I am very excited to read this new book by Peter Karl Koritansky (University of Prince Edward Island), Thomas Aquinas and the Philosophy of Punishment (CUA Press 2011).  My own view is that punishment theory and punishment policy might greatly benefit from a historical turn, rediscovering (or, often enough, discovering for the first time) the richness and depth of perspectives on punishment which have, for one reason or another, been forgotten in the historical firmament or perhaps even ignored altogether.  Thomas Aquinas is neither forgotten nor ignored, but this is one of the only full-length book treatments of his thought about punishment of which I am aware, and it is certainly the only one which connects directly to the present debate about punishment theory and punishment practice today.  Cool.  The publisher’s description follows.  — MOD

Thomas Aquinas and the Philosophy of Punishment explores how Aquinas’s understandings of natural law and the common good apply to the contemporary philosophical discussion of punitive justice. It is the first book-length study to consider this question in decades, and the only book that confronts modern views of the topic.

Peter Karl Koritansky presents Thomas Aquinas’s theory of punishment as an alternative to the leading schools of thought that have dominated the philosophical landscape in recent times, namely, utilitarianism and retributivism. After carefully examining each one and tracing its roots back to Immanuel Kant and Jeremy Bentham, Koritansky concludes that neither approach to punitive justice is able to provide a philosophically compelling justification for the institution of punishment. He explains how St. Thomas approaches the same philosophical questions from a markedly different set of assumptions rooted in his theory of natural law and his understanding of the common good.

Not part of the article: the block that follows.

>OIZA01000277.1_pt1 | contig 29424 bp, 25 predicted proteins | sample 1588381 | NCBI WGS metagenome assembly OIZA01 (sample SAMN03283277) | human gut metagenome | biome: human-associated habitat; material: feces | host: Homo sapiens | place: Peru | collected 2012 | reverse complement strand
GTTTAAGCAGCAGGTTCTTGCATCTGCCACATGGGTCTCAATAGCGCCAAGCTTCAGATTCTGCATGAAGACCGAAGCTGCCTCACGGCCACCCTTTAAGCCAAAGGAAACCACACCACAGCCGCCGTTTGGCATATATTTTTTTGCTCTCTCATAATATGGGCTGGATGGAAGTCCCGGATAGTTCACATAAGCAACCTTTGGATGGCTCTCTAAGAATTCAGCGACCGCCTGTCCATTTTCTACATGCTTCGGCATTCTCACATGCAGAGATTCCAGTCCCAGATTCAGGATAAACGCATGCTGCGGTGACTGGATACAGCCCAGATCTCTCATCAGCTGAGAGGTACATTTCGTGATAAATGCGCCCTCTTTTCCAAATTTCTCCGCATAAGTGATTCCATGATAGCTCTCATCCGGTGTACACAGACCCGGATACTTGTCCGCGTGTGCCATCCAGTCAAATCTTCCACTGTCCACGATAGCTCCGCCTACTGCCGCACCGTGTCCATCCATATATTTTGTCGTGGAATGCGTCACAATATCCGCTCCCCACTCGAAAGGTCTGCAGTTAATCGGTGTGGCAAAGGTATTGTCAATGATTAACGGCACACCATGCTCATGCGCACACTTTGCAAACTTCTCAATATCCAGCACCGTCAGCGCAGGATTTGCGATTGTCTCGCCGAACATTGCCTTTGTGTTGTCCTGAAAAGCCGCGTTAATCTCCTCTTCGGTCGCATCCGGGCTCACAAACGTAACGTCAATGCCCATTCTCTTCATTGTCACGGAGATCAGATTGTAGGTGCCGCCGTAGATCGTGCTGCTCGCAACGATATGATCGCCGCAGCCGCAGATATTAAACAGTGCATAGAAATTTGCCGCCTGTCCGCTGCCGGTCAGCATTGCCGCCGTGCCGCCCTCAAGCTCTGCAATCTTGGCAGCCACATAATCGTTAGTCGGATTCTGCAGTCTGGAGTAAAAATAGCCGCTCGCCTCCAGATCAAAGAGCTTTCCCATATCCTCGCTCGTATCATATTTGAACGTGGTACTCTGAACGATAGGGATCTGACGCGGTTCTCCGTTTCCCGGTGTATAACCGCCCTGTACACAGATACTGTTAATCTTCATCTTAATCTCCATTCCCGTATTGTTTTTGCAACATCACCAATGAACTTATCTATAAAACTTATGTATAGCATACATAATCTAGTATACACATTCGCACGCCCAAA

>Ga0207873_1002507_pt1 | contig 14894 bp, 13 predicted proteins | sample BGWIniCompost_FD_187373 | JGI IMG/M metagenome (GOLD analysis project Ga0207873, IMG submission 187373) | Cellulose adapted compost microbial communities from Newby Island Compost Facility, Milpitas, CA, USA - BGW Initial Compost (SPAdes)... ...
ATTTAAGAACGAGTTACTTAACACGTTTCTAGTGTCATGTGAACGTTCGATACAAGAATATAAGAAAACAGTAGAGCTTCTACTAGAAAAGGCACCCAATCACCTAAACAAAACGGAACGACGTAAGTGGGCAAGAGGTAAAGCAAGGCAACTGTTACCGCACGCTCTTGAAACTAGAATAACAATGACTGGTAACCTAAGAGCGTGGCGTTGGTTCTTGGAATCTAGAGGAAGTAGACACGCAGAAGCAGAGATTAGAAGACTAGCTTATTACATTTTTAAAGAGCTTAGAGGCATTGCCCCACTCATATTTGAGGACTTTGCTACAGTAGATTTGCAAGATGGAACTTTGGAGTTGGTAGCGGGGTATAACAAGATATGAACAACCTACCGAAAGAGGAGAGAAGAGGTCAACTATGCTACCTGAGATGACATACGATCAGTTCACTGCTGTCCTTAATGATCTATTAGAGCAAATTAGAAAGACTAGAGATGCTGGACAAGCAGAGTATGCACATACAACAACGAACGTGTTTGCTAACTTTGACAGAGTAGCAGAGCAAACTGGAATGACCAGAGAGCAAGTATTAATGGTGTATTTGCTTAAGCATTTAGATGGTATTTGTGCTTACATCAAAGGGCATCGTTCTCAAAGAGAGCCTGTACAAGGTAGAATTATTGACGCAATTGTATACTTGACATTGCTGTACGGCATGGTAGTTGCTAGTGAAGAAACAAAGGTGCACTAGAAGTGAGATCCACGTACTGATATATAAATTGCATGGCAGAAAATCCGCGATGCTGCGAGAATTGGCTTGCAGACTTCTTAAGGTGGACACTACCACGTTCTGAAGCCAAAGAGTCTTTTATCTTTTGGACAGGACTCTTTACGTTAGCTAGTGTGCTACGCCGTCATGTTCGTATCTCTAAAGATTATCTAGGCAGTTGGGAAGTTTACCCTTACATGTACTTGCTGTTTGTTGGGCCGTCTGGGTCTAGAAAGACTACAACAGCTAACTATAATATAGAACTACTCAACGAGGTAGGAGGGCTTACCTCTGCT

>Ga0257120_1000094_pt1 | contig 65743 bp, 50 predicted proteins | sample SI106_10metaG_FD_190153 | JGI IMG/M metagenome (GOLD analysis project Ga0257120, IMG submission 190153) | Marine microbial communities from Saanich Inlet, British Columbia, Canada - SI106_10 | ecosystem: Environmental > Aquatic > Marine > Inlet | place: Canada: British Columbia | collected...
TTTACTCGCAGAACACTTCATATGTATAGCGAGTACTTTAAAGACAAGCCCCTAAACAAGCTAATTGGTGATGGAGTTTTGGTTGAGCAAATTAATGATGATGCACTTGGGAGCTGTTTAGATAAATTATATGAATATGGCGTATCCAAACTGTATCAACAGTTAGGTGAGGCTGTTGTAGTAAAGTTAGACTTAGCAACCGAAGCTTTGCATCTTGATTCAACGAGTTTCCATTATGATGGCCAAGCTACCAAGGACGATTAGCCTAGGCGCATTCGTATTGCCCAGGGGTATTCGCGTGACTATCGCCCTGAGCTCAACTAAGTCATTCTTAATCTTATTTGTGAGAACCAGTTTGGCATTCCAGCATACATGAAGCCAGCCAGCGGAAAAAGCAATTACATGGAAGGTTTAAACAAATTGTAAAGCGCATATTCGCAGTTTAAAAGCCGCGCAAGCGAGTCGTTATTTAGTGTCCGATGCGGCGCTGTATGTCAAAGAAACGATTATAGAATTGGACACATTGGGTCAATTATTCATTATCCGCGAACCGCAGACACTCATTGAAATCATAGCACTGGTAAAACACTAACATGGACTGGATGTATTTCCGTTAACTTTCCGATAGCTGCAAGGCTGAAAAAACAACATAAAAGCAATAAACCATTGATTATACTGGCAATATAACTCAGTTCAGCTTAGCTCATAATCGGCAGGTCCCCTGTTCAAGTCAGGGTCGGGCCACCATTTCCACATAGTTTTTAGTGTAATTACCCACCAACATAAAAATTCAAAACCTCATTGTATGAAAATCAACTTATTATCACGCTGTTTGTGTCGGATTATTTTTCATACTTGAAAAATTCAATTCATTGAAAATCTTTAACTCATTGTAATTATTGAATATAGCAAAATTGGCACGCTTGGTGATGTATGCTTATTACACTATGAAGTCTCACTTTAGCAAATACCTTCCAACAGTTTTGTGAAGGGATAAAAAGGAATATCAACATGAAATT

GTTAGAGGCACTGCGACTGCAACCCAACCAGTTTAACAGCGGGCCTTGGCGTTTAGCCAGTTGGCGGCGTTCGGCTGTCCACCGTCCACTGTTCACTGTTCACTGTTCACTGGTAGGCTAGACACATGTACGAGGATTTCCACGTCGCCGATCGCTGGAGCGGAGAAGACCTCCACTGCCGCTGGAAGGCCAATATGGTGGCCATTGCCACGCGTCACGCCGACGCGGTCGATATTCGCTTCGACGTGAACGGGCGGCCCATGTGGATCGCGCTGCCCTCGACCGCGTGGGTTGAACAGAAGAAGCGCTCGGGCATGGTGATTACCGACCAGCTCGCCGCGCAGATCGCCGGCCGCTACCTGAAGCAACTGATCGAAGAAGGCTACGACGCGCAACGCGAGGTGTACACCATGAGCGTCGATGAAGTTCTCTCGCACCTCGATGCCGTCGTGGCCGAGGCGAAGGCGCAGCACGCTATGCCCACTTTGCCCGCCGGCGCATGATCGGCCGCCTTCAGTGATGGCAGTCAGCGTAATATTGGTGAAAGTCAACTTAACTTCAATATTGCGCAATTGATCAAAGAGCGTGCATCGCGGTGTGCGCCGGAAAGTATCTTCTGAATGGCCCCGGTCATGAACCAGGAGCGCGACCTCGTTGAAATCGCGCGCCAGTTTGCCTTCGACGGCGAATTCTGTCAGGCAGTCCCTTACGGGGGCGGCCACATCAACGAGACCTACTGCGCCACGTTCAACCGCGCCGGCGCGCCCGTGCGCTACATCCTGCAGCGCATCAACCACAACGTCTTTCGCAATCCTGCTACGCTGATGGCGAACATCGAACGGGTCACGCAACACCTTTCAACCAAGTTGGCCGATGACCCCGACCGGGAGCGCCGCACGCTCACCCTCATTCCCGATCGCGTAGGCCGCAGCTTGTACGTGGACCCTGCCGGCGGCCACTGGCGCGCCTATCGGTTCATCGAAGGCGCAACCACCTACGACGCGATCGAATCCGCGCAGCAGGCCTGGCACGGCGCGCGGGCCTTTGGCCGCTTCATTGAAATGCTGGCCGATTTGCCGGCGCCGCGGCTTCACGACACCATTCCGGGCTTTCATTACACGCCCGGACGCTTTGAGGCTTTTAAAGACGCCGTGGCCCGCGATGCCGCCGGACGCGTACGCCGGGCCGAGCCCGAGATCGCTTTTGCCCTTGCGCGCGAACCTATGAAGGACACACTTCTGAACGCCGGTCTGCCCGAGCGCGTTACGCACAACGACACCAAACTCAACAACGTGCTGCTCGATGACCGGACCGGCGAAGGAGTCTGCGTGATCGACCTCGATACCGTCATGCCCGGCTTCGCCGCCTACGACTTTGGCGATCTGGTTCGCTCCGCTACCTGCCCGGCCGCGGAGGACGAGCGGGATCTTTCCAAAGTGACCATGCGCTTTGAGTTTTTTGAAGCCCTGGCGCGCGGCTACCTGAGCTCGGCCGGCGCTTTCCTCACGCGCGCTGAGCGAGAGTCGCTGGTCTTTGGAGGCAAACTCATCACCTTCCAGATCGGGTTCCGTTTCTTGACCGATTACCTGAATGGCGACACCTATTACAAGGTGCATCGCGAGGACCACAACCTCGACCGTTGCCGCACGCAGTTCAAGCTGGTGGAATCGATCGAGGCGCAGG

Not without its own difficulties, Aquinas’s approach offers a rationale and justification of punishment that is, Koritansky argues, much more humane, realistic, and compelling than either contemporary school is able to provide. Koritansky distinguishes his reading of the Angelic Doctor from that of other interpreters who tend to conflate Aquinas’s teaching with various aspects of recent thought. A final chapter considers the death penalty in John Paul II’s Gospel of Life and debates whether current Catholic teaching about the death penalty conflicts with Aquinas’s arguments in favor of the death penalty.

2 thoughts on “Koritansky’s “Thomas Aquinas and the Philosophy of Punishment”

  1. Hi, have you read this book yet? I am interested in his thoughts concerning JPII’s view on the death penalty and Aquinas’ thought on it.

  2. Hi, MJB. Yes, I have read the book. Koritansky discusses the death penalty and Pope John Paul II’s thoughts about it in the last chapter of the book, titled, “Capital Punishment, Evangelium Vitae, and the Thomistic Theory of Punishment.” Aquinas does not oppose capital punishment effected by the state for the common good. From Koritansky (171):

    “Aquinas continues to argue that the death of the aggressor must be beside the intention of the private defender. In other words, the inflictor of death is not killing in order to save his own life, but is rather subduing or rendering harmless the assailant in order to save his own life, which has the foreseen but unintended consequence of killing the aggressor. As Aquinas continues, however, the same moral restraints do not exist in the case of capital punishment, where those “with public authority acting for the common good” may directly intend the death of criminals by killing them.”

    There is much more in that chapter, which I commend to you, including an exploration of how and whether the Pope’s comments in EV match up with Aquinas’s.

Leave a Reply